University Degree: Other Play Writes
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Demonstrations of power from Creon and Prospero play a very pivotal role in the plots of The Tempest by William Shakespeare and "Antigone" by Sophocles, two plays about power relations.
Throughout the course of the play, Creon abuses his power despite being warned of wrong doings. The play even begins with Creon abusing his power when he settled a decree that prohibited anyone from burying Polyneices' dead body, decreeing that "He's to have no funeral or lament,/ but to be left unburied and unwept," (Sophocles p.10). Creon is proud of his decree, and he also states that he would be a good king by listening to what people had to say concerning his decisions.
- Length: 1032 words
Jean Anouilh's translation is a clear example of how the political messages in the play are highly transferrable into twentieth century situations. Anouilh's Antigone was produced in 1944 in Paris, when the country was in the grip of the Second World War, and occupied by the German army. Nazi regime was highly oppressive, with Hitler taking an extreme dictatorial position and in Sophocles' Antigone, Creon is also presented in this way when being described by Antigone herself, as a supreme ruler: 'Whoever disobeys in the least will die, his doom is sealed: stoning to death inside the city walls!'
- Length: 1603 words
"His work is often so formless."1 Brander Matthews believes that Aristophanes used little structure in all of his plays. However, the structure of Lysistrata is far looser than Aristophanes previous plays especially because it contains a very short 'parabis.' It could be perceived from this, that Aristophanes thought that the play's message spoke for itself without his moral intrusion through the chorus. The 'agon' in Lysistrata is never developed and the story propels not by stopping to debate the issue of the power handled by the women. This use of very little structure demonstrates Aristophanes disregard for formality in his comedies, hence since he used simple plots, parody was employed to progress the story.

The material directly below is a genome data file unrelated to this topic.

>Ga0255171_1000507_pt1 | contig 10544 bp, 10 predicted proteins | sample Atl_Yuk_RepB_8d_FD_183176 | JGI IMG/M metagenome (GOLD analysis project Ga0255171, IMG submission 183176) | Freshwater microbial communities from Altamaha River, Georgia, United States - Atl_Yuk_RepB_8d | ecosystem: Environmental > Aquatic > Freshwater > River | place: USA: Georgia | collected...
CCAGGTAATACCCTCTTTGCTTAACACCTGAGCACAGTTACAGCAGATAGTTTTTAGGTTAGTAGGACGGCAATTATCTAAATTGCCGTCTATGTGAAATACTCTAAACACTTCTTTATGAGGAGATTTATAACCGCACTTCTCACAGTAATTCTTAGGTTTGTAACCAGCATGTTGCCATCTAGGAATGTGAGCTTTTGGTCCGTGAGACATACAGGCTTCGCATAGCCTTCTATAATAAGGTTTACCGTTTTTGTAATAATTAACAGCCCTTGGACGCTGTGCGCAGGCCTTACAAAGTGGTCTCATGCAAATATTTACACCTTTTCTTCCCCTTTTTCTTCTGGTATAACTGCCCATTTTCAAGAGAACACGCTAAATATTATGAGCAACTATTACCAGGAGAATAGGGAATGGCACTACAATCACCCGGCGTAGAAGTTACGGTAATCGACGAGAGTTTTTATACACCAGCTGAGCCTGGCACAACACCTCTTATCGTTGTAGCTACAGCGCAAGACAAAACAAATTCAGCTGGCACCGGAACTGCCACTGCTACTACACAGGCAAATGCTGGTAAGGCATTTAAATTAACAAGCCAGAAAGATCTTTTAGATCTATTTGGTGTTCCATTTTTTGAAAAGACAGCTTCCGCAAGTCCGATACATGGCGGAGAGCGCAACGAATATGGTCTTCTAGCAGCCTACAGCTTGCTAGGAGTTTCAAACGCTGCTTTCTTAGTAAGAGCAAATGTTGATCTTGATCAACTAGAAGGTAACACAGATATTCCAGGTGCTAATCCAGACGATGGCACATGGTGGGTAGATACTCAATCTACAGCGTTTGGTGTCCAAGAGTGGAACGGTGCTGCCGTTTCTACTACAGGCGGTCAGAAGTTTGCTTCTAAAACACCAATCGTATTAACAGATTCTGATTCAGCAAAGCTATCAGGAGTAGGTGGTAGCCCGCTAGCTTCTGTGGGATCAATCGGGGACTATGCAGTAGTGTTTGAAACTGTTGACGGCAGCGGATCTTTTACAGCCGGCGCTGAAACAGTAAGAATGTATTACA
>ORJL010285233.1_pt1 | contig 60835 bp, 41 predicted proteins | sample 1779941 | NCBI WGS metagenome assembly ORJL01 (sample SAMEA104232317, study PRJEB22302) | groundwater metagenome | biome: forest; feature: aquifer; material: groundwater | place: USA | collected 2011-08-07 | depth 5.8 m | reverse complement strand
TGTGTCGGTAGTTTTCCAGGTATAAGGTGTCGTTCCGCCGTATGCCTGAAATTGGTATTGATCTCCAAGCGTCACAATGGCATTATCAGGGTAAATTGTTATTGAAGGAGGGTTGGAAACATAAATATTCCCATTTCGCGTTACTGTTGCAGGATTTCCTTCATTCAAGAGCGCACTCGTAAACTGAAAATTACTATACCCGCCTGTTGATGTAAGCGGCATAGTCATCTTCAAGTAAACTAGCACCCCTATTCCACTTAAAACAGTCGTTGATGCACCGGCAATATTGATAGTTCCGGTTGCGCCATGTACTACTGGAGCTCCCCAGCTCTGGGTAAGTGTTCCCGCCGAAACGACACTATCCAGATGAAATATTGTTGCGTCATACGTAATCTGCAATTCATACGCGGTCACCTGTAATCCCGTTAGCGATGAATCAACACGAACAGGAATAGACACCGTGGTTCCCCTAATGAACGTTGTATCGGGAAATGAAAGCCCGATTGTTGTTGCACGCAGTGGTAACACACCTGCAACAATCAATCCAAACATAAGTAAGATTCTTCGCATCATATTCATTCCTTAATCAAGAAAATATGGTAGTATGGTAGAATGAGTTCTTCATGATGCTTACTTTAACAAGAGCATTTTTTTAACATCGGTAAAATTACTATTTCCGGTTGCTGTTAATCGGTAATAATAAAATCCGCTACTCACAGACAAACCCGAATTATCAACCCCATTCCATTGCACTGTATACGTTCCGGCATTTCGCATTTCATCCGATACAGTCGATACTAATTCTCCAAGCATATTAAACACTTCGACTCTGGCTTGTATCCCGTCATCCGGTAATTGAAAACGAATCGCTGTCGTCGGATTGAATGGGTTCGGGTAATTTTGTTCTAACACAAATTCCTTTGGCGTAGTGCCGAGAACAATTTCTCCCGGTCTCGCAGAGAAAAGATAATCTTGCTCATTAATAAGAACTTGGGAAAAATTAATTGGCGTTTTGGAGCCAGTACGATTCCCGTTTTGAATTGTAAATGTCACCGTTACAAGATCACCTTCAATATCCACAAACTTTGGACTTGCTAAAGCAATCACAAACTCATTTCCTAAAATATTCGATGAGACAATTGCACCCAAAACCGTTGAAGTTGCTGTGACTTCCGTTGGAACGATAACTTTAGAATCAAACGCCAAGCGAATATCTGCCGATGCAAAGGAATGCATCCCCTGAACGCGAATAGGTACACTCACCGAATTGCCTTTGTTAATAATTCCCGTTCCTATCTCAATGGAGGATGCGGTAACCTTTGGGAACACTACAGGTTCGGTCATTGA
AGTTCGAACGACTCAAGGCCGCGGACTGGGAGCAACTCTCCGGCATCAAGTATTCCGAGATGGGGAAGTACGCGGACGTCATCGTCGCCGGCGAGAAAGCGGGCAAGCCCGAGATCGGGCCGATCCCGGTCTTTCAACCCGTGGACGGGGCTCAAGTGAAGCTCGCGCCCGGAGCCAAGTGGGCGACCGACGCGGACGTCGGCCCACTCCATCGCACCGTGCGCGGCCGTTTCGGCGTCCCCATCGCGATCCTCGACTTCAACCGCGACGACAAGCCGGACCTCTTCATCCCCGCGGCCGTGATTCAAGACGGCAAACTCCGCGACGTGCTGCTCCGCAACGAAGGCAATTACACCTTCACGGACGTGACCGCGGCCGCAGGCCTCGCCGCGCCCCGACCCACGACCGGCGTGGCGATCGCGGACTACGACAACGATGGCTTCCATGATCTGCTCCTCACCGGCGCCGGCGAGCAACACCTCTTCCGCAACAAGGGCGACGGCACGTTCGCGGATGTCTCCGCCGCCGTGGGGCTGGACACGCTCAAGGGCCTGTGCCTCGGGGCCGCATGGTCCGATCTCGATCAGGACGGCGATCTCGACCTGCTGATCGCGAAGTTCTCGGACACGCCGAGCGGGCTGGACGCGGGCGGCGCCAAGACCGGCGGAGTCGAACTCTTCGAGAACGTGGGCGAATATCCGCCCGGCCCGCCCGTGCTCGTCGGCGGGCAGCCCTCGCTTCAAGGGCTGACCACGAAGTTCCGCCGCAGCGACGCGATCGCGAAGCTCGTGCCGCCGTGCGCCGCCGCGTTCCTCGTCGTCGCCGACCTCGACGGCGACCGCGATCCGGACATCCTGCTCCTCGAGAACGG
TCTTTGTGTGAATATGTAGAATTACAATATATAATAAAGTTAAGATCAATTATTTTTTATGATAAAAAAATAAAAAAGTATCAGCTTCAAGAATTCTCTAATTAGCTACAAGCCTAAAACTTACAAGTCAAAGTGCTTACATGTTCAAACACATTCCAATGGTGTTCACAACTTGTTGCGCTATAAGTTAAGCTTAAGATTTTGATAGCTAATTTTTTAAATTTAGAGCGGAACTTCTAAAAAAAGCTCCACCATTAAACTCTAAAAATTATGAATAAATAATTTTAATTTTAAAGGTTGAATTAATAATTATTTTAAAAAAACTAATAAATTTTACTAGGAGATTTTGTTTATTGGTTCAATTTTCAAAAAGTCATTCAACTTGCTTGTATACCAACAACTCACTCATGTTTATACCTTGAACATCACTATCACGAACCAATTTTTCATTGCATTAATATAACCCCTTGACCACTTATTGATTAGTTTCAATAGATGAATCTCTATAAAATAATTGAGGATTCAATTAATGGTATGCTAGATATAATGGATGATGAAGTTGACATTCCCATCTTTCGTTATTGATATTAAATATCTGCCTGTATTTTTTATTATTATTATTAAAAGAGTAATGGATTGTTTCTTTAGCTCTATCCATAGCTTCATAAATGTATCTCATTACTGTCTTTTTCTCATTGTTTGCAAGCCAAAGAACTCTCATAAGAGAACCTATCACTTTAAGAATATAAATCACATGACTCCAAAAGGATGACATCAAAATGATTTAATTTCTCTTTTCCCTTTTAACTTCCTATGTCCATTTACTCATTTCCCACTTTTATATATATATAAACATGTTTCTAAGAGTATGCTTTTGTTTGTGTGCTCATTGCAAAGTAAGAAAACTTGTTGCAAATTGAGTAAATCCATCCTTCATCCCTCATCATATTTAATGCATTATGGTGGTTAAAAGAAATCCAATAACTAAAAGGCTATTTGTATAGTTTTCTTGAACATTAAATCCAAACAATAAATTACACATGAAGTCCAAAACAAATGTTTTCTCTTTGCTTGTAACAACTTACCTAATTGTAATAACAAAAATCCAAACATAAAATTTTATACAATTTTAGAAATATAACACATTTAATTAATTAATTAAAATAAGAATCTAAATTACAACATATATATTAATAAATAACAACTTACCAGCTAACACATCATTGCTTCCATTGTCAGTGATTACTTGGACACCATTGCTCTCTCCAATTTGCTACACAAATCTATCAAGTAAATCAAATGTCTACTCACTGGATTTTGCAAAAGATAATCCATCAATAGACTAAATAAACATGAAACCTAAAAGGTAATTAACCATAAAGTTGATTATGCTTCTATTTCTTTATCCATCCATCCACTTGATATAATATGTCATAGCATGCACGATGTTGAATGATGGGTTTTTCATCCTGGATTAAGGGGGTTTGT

- Length: 1794 words
The world does not grant them any fame; pity and justice alike disdain them. Eternal penalty for the sin of neutrality, of never taking a stand and risking the pain involved in showing one's true self, is to be exposed in totality and suffer deadly pain in perpetuity as evidenced in lines 64-66: These wretches, who had never really lived, were naked and stung constantly by hornets and wasps that were there. Circle one of Hell is reserved for those whose only crime is living before Christianity and therefore not worshipping God as is deemed proper by God.
- Length: 4128 words
She is already anticipating a brutal act is to follow, 'I am afraid/Some dreadful purpose is forming in her mind' (line 36-37). These monologues, as exemplified by the nurse, are important in setting the scene of plays. The character does not talk directly to the audience but speaks their mind out loud. In this opening stanza we also see the nurse persuade a fellow (male) slave, the Tutor. This feminine 'persuasion' of men is a theme that runs through both plays.
- Length: 1538 words